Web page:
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Journal Abstracts



Thud, thud, thud, thud.
No that is not the sound of a tyrranosaur persuing it's prey, it is the 
sound of me hastily backpedalling. My edition of Current Contents on 
Diskette is oriented towards environmental biology and so appears not to 
extract the major paleontological journals. So, I will post what I have. I 
may rectify the oversight in the future.

The first two articles are not directly dinosaurian in nature but are very 
related to their ecology, ie. temperature estimates and insect assemblages 
for the Cretaceous.

Sellwood, B.W., Price, G.D., Valdes, P.J.,"Cooler estimates of cretaceous 
temperatures. Nature, August 11, 1994. 370, 6489, 453-455.
"The Cretaceous period is thought to have been warmer than the present, with 
higher concentrations of atmospheric greenhouse gases such as carbon 
dioxide. It has therefore been suggested that this time period could be used 
by modellers as an analogue for future climate change. But the Cretaceous 
Equator-to-Pole temperature gradient was flatter than today's, leading some 
to suggest that Cretaceous climate arose from a combination of factors, with 
higher atmospheric carbon dioxide concentrations leading to general warming, 
and other factors, such as increased ocean heat transport, leading to 
flattening of the latitudinal temperature gradient. Here we report new 
records of ocean palaeotemperature for Cenomanian sites in the Atlantic and 
Pacific oceans which, together with a re-evaluation of published data, cast 
doubt on the idea that the Cretaceous period was generally warmer. These 
data confirm that the latitudinal temperature gradient was flatter, but 
suggest that the global mean temperature, was much cooler than previously 
believed, with minimum mean equatorial temperatures close to present values 
and polar temperatures close to 0 degrees C. In the light of these findings, 
the climatic role of atmospheric carbon dioxide in determining Cretaceous 
climate is unclear, suggesting that the Cretaceous cannot be used as an 
analogue for future climate change."

Pike, E.M.."Historical Changes in Insect Community Structure as Indicated by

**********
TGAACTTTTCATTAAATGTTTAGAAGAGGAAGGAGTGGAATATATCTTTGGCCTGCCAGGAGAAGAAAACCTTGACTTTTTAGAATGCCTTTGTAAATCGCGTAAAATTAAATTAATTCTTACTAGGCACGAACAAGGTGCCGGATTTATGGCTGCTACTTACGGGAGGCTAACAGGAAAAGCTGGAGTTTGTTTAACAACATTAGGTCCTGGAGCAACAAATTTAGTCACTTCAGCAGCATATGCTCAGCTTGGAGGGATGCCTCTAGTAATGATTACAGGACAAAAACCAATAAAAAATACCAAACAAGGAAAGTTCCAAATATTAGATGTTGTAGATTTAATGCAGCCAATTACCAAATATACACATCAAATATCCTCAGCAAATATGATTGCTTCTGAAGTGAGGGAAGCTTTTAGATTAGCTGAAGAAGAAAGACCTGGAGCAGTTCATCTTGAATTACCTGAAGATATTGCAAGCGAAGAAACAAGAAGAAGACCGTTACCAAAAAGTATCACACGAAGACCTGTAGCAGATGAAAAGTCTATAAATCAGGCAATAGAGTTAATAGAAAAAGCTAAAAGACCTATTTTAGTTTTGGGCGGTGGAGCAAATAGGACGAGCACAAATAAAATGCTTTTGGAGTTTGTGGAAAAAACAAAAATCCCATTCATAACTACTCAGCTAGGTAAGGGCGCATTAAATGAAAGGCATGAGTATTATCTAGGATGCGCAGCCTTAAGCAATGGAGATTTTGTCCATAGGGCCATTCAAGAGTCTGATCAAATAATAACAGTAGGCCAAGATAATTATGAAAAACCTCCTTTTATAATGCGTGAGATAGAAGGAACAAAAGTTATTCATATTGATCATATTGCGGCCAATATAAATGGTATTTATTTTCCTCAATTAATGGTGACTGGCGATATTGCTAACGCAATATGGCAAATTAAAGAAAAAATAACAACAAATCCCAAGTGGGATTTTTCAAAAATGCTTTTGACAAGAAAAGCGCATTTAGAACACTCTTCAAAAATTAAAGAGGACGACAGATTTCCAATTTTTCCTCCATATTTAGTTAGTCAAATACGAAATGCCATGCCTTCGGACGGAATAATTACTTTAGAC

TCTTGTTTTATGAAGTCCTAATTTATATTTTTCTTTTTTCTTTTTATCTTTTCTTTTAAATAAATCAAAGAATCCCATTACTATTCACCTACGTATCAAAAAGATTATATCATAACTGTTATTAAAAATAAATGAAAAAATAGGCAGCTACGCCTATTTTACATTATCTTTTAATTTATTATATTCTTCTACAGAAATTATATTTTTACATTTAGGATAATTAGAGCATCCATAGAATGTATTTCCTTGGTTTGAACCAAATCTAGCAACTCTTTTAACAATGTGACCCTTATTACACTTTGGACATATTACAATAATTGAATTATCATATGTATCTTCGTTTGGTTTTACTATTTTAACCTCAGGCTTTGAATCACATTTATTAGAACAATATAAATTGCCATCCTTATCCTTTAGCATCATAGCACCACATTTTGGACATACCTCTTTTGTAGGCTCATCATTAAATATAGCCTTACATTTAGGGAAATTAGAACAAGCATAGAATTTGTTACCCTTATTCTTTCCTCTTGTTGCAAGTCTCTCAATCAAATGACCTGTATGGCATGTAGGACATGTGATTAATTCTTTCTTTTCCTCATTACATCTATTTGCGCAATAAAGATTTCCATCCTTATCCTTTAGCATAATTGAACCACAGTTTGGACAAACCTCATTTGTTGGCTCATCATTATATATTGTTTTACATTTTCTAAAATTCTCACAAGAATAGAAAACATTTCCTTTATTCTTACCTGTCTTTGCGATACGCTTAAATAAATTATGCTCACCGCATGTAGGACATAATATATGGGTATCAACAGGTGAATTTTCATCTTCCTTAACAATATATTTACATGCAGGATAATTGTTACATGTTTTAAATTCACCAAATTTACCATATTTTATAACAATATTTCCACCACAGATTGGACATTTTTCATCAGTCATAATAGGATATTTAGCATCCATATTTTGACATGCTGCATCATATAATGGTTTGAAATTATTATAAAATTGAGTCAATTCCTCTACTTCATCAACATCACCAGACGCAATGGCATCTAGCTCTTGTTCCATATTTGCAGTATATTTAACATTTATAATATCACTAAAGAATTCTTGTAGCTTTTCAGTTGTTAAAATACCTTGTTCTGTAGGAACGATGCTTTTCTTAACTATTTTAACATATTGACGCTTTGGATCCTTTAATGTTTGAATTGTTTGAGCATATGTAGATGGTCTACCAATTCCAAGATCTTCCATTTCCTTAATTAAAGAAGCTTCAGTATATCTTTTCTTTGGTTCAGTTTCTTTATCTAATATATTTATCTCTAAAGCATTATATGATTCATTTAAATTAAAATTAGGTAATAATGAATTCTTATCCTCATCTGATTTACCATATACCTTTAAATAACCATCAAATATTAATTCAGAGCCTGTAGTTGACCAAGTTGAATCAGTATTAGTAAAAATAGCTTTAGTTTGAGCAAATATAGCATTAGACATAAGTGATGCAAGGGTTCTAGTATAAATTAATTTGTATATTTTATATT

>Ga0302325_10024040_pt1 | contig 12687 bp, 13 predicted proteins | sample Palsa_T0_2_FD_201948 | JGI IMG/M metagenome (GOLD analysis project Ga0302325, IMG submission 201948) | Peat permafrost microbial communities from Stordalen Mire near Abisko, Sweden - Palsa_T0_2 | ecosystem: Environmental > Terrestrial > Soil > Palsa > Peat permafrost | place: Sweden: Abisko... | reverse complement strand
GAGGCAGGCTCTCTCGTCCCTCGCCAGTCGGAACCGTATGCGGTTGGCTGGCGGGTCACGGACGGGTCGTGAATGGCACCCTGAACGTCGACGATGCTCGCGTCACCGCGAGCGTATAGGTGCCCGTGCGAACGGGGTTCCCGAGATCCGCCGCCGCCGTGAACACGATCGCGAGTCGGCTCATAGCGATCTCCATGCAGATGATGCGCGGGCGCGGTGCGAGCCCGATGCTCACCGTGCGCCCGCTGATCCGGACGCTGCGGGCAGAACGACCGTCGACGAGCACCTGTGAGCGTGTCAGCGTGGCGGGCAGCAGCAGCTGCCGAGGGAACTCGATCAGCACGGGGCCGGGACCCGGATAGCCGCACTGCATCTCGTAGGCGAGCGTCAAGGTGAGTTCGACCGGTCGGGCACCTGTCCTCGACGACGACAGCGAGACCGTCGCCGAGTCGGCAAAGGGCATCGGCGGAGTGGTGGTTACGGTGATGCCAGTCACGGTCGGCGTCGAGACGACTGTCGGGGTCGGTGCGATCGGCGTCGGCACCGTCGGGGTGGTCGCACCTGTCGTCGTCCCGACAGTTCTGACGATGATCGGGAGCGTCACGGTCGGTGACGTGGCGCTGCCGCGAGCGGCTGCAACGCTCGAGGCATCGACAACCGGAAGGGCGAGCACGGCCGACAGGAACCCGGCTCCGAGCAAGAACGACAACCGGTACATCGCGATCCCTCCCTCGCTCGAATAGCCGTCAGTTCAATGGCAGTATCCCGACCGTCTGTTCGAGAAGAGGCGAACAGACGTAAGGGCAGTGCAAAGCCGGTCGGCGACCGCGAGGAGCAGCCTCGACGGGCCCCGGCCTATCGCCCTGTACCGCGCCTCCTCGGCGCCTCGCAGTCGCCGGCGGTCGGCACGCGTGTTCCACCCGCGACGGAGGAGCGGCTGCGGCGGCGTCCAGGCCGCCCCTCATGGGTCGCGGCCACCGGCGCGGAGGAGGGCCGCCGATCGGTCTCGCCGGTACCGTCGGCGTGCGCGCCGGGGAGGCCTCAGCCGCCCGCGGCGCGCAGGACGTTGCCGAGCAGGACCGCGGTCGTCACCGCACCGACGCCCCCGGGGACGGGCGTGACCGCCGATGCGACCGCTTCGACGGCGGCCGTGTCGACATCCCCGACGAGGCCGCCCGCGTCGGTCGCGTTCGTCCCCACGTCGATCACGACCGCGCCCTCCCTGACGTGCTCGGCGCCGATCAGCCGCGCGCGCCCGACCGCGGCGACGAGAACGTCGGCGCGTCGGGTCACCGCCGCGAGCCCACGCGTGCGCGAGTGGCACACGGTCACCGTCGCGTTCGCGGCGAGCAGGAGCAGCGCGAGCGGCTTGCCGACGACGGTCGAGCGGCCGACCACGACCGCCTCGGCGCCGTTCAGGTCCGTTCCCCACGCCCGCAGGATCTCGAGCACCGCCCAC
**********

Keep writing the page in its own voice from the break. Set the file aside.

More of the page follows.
Hexapods of Upper Cretaceous Alberta (Grassy Lake) Amber", Canadian 
Entomologist, May-June 1994.126, 3, 695-702.
"Species richness and relative abundance of arthropod taxa from an Upper 
Cretaceous (Campanian: 75 Mya) amber deposit in Alberta are described. About 
130 hexapod species have been recognized to date from this deposit, making 
it the most diverse Cretaceous insect assemblage so far known. Taxa present, 
in order of abundance, are Hemiptera (66 specimens per kg), Diptera (28), 
Acari (21), Hymenoptera (13), Aranaea (12), Psocoptera (4), Coleoptera (2), 
Blattodea (1), Thysanoptera (1), and Trichoptera (0.6). Representatives of 
Lepidoptera, Collembola, Dermaptera, Mantodea, Phasmatodea, and 
Ephemeropteraare are also present. In the total of 65 identified families, 
15 are extinct. Only one of about 77 genera identified in this deposit is 
extant. All recognized species are extinct. In comparison, virtually all 
families reported from Baltic and Dominican Republic ambers are extant, as 
are the majority of the genera. Morphology and feeding structures are well 
within the variation seen in modem insects. It is hypothesized that the 
taxonomic structure of modem insect communities was well established before 
the end of the Cretaceous and that the structure and interrelationships of 
insect guilds were also very similar to those of today."

Unwin, D.M., Bakhurina, N.N.,"Sordes pilosus and the nature of the pterosaur 
flight apparatus". Nature, September 1, 1994. 371, 6492, 62-64.
"It is now generally accepted that pterosaurs, Mesozoic reptiles, were true 
fliers, but the nature of their flight apparatus is still much disputed. 
Evidence has been presented in favour of bird-like reconstructions with 
narrow, stiff wings free of the legs and bat-like reconstructions with 
extensive wings incorporating both fore and hind limbs, but the Solnhofen 
Limestone pterosaurs, upon which these models are based, are not 
sufficiently well preserved to resolve these conflicting interpretations. 
Here we present a new model, founded on Sordes pilosus from the Jurassic of 
middle Asia, in which exceptionally well preserved wing membranes show that 
the hind limbs of pterosaurs were intimately involved in the flight 
apparatus; connected externally to the main wing membrane and internally by 
a uropatagium, controlled by the fifth toe. Sordes also reveals that, 
uniquely among flying vertebrates, pterosaurs had a structurally 
non-homogenous flight surface with a stiffened outer half and a softer, more 
extensible inner region."